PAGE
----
Mary Holloway Richard is recognized as one of pioneers in health care law in Oklahoma. She has represented institutional and non-institutional providers of health services, as well as patients and their families. She also has significant experience in representing providers in regulatory matters.

Attorney Mary Holloway Richard was featured as a source in a Journal Record article by Sarah Terry-Cobo.

The article, titled “Complex prognosis: Hospital group, AARP disagree on CARE Act,” focuses on the 2014 Oklahoma Caregiver Advise, Record, Enable Act and the protections it adds.

From the article:

Mary Holloway Richard, a health care attorney at Phillips Murrah, said the CARE Act doesn’t provide anything fundamentally different for elderly patients than laws in place before it was passed. Though the caregiver designation is different than a legal power of attorney, the patient still must sign a written release before the hospital can give out information to another person, she said.

“You could achieve the same thing if you got a release-from-patient for my best friend or my cousin, and in the discharge note you explain the care plan, and the patient gives you the release,” Richard said.

Read the rest of the Journal Record article here.


Published: July 24, 2015

By Mary Holloway Richard

Q: Sunday is the 25th anniversary of the signing of the federal Americans with Disabilities Act (ADA). What animals are currently considered to be service animals?

A: The definition of “service animal” comes from the ADA and includes animals individually trained to perform tasks for individuals with disabilities. As of 2011, Titles II (state and local government services) and III (public accommodations and commercial facilities) of the ADA recognize only dogs as service animals, although there’s a separate provision about mini-horses. In addition to service dogs, there are sensory or social signal dogs, psychiatric service dogs and seizure response dogs.

Q: Is there a difference between a “service animal” and a “therapy animal?” 

A: Service dogs are trained to perform tasks or to do work for people with disabilities such as guiding the blind, alerting the deaf, pulling a wheelchair, reminding a person with a mental health diagnosis to take medications, or protecting a person who is having a seizure. The work must be directly related to the person’s disability. Therapy animals provide supports and comfort to people in many different types of situations.  There seems to be an impression among some members of the public that the service designation includes untrained animals providing comfort to owners of varying degrees of independence. It is generally true that a mental health provider may provide a letter indicating that a “regular” pet provides emotional support as needed by the owner who has a mental health condition or disability, and special training is not required. An  important distinction is that these are working animals and not pets. In my representation of hospitals over the years, I’ve been asked to advise concerning requests for visitation by a broad array of animals including burros, boutique cattle, and cats to serve specifically as therapy or emotional support animals. Some of the relevant case law from other jurisdictions involves monkeys and one involves a sugar glider, an Australian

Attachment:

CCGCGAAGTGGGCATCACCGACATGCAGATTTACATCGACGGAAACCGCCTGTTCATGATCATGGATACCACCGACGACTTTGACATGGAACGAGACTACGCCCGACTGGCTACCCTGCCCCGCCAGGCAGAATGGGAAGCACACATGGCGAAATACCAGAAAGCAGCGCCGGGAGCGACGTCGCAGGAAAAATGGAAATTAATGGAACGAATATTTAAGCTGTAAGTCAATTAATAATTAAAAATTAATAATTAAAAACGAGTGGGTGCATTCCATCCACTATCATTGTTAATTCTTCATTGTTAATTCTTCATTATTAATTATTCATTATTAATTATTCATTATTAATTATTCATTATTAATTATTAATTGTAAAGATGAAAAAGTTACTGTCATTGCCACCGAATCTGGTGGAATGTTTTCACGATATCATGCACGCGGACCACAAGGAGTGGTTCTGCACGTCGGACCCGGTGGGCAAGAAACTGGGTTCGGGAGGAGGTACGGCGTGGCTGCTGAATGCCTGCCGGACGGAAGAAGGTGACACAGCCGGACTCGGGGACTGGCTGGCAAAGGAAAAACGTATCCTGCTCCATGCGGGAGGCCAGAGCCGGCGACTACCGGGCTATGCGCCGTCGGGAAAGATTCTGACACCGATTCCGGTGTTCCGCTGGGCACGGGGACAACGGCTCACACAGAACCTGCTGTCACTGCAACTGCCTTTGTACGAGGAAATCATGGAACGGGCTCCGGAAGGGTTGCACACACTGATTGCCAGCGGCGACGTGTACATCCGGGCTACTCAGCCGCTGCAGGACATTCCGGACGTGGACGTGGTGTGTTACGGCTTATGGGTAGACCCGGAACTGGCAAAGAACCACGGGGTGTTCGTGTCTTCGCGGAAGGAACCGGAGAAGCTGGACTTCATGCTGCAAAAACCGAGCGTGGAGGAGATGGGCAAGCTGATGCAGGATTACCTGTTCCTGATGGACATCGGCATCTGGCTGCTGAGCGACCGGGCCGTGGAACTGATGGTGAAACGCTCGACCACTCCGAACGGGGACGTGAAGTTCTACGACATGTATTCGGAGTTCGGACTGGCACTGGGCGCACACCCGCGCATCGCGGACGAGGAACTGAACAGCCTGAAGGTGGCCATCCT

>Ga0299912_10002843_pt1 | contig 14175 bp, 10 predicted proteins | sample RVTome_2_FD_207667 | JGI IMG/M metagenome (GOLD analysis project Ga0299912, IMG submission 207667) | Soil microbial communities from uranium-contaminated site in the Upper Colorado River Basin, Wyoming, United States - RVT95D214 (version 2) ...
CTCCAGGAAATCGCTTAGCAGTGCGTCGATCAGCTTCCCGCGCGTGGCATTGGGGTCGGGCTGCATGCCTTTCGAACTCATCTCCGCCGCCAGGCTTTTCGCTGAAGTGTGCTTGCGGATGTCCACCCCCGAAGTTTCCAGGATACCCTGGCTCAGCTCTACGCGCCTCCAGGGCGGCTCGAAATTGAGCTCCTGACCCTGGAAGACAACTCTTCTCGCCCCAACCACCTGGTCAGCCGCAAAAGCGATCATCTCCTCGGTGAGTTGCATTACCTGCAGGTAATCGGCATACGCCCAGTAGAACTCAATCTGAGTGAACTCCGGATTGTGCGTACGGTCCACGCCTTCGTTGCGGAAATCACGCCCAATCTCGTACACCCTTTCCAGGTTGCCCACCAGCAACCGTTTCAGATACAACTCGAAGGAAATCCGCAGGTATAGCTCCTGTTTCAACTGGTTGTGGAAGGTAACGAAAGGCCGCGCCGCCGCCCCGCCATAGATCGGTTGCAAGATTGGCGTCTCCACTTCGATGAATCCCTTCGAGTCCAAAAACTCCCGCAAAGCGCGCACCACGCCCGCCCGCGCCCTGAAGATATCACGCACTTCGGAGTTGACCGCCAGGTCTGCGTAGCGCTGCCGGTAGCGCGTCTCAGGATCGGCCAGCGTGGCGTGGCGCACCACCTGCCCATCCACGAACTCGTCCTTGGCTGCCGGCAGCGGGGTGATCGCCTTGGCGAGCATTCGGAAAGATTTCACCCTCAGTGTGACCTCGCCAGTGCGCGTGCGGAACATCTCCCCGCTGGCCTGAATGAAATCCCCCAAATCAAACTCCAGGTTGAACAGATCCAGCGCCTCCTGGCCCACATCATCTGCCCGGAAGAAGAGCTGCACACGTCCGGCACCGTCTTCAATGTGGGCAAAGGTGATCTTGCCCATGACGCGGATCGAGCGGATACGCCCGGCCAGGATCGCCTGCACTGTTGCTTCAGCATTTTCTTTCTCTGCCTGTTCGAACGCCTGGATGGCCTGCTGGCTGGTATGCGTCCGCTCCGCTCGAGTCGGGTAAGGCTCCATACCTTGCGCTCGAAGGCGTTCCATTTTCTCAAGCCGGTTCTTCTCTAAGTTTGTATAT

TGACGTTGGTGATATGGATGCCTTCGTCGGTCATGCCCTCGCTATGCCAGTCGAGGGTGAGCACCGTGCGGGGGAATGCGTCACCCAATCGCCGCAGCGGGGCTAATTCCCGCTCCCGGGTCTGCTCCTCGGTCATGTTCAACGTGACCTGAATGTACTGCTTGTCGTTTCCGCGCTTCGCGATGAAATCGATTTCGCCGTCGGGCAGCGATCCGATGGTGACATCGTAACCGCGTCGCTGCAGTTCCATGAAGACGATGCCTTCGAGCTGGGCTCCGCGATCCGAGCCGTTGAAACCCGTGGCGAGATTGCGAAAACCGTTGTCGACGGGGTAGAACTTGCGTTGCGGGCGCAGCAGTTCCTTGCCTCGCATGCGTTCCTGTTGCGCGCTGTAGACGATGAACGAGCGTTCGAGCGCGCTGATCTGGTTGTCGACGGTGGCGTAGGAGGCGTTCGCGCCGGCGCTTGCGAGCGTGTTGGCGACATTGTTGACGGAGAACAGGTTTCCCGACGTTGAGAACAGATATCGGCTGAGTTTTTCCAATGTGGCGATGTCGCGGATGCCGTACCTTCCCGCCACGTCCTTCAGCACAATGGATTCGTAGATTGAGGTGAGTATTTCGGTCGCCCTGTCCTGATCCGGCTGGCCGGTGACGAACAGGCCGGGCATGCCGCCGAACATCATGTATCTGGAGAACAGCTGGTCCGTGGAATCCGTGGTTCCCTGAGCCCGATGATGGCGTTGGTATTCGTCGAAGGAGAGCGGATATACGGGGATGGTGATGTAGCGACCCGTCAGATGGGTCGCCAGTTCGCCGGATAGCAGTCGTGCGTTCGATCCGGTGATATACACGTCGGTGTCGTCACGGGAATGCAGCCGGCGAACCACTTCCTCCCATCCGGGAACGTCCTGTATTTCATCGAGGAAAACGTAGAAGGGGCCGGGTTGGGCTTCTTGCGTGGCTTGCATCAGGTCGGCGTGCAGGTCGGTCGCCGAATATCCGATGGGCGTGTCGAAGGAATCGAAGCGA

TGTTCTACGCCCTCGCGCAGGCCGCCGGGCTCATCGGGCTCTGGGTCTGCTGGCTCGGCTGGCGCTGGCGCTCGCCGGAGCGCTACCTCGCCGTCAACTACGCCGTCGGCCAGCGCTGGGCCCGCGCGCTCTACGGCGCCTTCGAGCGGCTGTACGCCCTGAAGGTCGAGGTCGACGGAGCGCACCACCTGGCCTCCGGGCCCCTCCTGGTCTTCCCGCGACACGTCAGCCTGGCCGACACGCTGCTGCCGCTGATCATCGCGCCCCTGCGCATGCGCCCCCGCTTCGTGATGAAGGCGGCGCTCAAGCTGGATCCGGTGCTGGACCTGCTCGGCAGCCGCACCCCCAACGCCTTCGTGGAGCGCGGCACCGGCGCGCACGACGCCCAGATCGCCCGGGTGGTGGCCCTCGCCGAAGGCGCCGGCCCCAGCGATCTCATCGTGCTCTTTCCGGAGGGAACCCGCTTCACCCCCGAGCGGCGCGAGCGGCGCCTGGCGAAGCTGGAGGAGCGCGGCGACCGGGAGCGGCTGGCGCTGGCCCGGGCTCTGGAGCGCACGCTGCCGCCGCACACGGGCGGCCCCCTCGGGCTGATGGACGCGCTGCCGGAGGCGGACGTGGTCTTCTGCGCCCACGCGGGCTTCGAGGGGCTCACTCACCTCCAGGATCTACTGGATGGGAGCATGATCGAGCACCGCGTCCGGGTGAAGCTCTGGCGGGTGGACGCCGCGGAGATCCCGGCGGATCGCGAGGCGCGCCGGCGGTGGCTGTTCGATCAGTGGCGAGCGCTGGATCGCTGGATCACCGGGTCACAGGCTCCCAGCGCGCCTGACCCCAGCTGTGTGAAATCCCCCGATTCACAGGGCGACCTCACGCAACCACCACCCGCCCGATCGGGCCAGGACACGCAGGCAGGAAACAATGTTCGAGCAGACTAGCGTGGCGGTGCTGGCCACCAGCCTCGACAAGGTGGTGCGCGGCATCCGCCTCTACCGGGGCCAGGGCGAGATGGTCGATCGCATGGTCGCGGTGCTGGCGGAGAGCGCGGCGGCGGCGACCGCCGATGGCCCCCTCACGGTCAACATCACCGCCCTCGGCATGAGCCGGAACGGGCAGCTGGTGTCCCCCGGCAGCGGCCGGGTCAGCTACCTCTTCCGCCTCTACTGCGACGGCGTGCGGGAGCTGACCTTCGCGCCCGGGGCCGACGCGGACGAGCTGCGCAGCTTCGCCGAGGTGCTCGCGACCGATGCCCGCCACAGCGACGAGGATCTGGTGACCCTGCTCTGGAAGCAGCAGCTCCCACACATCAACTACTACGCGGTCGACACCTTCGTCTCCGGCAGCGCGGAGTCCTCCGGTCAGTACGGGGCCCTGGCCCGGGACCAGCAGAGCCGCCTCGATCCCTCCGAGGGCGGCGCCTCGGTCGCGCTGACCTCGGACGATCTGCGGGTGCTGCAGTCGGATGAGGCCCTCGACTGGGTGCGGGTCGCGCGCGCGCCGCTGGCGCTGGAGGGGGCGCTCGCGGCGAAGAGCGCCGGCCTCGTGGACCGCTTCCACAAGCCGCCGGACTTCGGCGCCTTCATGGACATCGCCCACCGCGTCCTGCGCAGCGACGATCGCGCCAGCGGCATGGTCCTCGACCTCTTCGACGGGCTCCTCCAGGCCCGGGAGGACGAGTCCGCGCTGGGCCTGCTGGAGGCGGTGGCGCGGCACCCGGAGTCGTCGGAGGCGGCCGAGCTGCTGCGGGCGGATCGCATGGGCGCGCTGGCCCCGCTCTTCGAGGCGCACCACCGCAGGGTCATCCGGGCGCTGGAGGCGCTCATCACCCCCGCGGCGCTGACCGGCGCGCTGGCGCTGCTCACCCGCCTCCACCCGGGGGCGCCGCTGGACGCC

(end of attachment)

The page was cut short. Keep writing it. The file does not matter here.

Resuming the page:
opossum-like creature.

Q: Do these rules apply just to hospitals or do they also apply to other types of facilities and providers of health services?

A: The guidelines for service animals also apply to surgery centers, dental clinics, assisted living and long-term care facilities, and urgent care and outpatient clinics. The federal requirement is to allow service animals to accompany persons with disabilities in all areas of a facility or office where the public is normally allowed to go. It’s my experience that hospitals are better prepared than these other sites listed and physician offices to respond to these requests. Hospitals generally have policies and procedures that mirror state and federal laws and industry best practices.

Q: Are there limits to these ADA requirements?

A: When service dogs raise valid concerns about patient safety and quality of care, all providers in their distinct care settings will find it necessary to balance patient, staff, employee and public safety interests. Common valid concerns for institutional and non-institutional providers include infection control, allergies, animal control, safety of others, disruption of care or ability to safely provide quality services. An example of such a concern is a situation where a service dog’s presence is desired in a health care setting but there’s no one to provide the necessary care for the service dog. I also have encountered service animals with open wounds or otherwise in need of veterinary care that posed risks to patient care and to personnel that had to be considered. Another issue that has arisen is a service dog trained to be protective in a manner that impedes care by staff, such as a dog trained to place itself between the patient and others.

By Mary Holloway Richard, JD, MPH